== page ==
The Village is a Russian-language publication in Moscow, St. Petersburg, and Kiev that seeks to inform locals about their various cities, upcoming events, urban changes, and history. The following is an interesting entry from a series of short articles geared to answer the “strangest questions about city life” in the cities covered by the publication. This has been translated for the first time into English by SRAS Translate Abroad intern Brian Jacoby-McCurdy.
Question: Where are all the subway toilets? Read the original Russian here.
It’s the year 2013 and, despite the fact that Port-A-Potties have popped up even on Mt. Everest, you’ll find nothing of the sort in the subways of Kiev, Moscow, or St. Petersburg. To find out why the subway lacks something as essential as a restroom, The Village turned to two people: the press secretary for the St. Petersburg metro system and the founder of Tualet.ru (a website devoted to the topic of public toilets).
Yulia Shavel, Press Secretary of the St. Petersburg Subway
There are no restrooms in the subway system and there will not be any so long as the train rides are as short as they are. St. Petersburg’s trains travel the longest line, the red line, from one end to the other in 40 minutes. Space for toilets was not set aside when the stations were being constructed. Also, there are no employees to keep them clean. Distance between bathrooms is only regulated on railways.
If infants, the elderly, or pregnant women need to use the toilet, all they would need to do is ask the nearest subway employee to use the service toilets. We’re all people and we’ve all been in a situation like that before.
Vladimir Priorov, Founder of the site www.tualet.ru
Subway construction was begun before the war, when lines were short and there was no need for toilets besides those for the employees. However, service restrooms in most subway stations are located in the tunnels. There are restrooms in accessible locations (near the entrances), but there are too few and they are usually only in new stations. Passengers are not allowed to use them and the toilets in the tunnels are inaccessible; it is too dangerous to get to them.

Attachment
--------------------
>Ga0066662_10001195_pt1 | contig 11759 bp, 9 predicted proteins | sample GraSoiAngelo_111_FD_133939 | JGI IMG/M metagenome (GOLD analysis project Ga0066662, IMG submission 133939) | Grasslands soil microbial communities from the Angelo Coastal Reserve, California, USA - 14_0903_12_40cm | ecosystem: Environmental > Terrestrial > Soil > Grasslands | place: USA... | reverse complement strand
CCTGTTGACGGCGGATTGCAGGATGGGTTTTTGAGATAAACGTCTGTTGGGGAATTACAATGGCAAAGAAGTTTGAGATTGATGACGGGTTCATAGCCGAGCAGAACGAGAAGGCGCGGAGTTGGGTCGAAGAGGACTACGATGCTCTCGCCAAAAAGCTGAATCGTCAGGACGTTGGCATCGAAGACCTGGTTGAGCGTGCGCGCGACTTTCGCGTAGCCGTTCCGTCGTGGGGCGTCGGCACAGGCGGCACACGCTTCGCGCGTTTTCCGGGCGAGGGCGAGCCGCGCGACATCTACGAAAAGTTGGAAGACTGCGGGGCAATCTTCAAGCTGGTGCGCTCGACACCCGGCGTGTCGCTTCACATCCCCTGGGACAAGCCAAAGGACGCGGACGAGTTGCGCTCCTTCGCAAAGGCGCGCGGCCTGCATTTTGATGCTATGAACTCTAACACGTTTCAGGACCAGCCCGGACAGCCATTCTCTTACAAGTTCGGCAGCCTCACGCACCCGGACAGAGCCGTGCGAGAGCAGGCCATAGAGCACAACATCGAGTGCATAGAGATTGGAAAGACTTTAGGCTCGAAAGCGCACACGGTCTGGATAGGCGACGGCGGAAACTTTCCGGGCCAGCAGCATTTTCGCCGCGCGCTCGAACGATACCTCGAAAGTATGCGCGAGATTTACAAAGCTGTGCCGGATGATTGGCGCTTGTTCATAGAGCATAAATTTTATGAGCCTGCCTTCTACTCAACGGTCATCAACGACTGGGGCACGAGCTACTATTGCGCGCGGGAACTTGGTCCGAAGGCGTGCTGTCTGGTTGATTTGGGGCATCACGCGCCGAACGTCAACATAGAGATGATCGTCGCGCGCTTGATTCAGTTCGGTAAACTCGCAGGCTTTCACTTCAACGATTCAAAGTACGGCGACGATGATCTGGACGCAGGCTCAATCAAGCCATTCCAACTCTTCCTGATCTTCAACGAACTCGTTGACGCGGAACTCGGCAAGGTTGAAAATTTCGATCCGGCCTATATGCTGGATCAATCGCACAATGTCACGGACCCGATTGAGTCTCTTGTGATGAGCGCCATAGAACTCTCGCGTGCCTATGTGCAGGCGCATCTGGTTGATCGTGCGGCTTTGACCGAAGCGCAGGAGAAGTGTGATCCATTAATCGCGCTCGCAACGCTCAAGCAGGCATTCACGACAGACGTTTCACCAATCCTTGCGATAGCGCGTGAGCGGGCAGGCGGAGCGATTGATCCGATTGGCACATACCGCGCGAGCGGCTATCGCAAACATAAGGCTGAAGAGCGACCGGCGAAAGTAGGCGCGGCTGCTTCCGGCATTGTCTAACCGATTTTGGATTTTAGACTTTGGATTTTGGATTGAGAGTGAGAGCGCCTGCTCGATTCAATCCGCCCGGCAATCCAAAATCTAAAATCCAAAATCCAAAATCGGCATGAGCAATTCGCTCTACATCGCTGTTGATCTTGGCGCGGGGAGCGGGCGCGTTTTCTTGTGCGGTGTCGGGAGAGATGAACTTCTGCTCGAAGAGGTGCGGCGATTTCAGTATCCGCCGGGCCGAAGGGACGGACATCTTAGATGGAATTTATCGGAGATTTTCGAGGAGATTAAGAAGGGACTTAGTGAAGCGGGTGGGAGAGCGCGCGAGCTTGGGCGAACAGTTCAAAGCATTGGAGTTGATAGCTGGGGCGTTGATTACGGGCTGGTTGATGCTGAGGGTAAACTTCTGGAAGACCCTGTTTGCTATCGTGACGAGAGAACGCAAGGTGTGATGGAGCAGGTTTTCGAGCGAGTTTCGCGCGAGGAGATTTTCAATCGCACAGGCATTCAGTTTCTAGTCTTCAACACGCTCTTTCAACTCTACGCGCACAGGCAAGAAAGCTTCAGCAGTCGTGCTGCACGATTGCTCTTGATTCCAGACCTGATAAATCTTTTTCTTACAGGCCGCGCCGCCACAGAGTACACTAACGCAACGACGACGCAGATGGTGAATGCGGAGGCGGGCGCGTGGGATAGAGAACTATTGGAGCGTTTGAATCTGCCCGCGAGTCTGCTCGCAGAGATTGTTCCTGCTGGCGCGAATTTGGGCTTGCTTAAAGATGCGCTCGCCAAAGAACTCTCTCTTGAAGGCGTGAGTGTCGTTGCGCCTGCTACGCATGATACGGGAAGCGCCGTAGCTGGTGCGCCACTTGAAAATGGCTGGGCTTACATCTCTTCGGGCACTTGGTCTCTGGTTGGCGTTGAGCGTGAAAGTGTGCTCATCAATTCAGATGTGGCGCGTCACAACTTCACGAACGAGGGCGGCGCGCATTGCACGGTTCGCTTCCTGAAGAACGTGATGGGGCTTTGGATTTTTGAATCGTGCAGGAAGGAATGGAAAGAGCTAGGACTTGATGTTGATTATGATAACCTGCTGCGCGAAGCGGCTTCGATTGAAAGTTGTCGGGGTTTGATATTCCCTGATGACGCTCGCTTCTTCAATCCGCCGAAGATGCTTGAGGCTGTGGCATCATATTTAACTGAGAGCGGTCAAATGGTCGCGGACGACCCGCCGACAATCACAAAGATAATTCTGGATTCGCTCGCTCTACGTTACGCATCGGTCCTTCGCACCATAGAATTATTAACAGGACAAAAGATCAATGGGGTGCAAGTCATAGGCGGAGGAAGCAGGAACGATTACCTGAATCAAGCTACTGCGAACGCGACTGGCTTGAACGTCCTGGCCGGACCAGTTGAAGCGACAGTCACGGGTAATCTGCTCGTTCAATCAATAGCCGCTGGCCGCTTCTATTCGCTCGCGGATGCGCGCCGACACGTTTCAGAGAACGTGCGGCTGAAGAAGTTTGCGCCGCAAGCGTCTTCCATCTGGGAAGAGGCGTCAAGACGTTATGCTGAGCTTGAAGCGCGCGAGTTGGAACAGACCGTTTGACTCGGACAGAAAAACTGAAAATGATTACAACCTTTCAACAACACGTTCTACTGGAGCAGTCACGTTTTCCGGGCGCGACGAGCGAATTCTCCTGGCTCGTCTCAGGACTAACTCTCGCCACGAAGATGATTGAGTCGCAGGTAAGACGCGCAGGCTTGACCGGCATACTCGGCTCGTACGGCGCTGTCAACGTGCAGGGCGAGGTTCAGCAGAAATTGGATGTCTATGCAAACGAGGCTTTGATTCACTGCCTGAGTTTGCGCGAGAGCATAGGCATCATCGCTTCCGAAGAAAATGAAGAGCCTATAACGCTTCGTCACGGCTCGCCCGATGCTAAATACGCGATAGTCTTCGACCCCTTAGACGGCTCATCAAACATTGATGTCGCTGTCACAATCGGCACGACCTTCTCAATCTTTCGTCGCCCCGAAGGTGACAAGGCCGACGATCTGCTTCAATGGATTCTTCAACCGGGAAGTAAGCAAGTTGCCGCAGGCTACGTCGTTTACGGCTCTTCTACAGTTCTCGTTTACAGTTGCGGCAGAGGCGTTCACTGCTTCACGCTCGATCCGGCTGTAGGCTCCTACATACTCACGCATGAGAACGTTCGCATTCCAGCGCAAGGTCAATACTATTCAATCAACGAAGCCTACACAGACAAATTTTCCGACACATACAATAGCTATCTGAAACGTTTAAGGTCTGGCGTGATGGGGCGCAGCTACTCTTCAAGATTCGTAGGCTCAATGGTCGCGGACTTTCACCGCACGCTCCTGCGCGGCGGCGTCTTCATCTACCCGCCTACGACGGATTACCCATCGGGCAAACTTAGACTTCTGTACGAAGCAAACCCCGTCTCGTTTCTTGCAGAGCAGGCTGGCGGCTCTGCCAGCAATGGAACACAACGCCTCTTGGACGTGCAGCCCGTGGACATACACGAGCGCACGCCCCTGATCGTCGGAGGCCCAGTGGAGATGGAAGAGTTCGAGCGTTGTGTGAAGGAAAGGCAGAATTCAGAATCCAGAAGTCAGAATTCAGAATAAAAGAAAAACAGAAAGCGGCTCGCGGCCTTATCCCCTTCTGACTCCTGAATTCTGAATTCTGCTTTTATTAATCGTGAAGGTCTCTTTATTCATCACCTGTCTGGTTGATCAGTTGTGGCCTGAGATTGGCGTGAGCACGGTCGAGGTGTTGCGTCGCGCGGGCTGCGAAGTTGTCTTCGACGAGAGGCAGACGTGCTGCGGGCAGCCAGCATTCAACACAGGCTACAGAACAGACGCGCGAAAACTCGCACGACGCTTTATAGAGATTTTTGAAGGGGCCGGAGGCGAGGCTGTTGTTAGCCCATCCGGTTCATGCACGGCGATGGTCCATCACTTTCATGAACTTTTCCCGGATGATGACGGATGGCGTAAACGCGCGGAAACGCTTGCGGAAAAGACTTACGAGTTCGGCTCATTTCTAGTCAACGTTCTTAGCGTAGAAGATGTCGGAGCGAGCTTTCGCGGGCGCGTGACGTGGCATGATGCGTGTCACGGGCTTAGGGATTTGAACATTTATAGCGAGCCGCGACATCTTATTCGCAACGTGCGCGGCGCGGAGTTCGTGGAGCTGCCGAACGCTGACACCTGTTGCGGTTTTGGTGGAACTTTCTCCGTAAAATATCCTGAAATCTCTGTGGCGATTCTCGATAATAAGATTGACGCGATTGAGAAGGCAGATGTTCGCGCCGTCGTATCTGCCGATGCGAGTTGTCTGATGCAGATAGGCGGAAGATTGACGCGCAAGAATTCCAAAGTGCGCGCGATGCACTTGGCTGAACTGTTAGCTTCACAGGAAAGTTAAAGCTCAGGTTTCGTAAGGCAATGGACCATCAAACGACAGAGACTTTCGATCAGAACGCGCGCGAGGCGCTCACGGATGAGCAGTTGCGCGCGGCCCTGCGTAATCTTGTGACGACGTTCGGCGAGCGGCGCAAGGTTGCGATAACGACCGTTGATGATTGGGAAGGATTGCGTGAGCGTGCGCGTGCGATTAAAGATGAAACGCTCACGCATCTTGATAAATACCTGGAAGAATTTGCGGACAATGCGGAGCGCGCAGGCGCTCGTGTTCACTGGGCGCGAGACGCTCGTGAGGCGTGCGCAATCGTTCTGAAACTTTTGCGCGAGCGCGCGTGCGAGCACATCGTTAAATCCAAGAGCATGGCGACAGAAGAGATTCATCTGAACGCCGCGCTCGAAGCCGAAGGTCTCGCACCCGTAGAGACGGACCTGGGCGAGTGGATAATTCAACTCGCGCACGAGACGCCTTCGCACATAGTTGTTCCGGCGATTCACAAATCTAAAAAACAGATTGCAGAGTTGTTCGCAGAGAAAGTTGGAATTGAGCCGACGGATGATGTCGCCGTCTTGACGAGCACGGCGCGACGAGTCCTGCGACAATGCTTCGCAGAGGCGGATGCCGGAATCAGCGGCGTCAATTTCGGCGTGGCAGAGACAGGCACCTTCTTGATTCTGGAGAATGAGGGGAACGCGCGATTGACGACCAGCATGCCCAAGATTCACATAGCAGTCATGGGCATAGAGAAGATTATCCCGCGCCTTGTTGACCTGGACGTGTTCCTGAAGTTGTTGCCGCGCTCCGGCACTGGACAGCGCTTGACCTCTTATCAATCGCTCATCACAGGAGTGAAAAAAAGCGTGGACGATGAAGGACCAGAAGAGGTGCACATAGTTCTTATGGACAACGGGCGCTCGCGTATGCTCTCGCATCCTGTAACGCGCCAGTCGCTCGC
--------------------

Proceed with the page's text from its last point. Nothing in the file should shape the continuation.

The press office for the Moscow Metro usually responds to the subject of placing restrooms for passengers in the subways by saying, “The installation of passenger-accessible toilets in the subways violates sanitary standards, which stipulate the construction of toilets for subway passengers only when travel time exceeds 60 minutes.”
In fact, the standard requires that toilets be installed in transportation when travel time exceeds 60 minutes, but it does not forbid installing toilets when the duration of travel is less than 60 minutes. And so today we are without toilets, underscoring the attitude the Metro system leadership takes towards passengers.
You have to consider that, including visitors, there are about one million people in Moscow who suffer from urinary conditions and for whom going to the restroom at stations is an urgent need. Restrooms in metro subway stations are a social necessity. There are restrooms in the subways of other countries, and there weren’t any regulations to get in their way. For example, in Seoul and Beijing every subway station is equipped with free public bathrooms that are clean and include private stalls for the disabled. The Toronto metro system has public bathrooms and the subway-goers of most European cities are well aware that if you need a bathroom, you just look for the nearest subway station.
As for the Kiev subway, as far as I know, there are service restrooms just like in Russia but they are usually off-limits to passengers.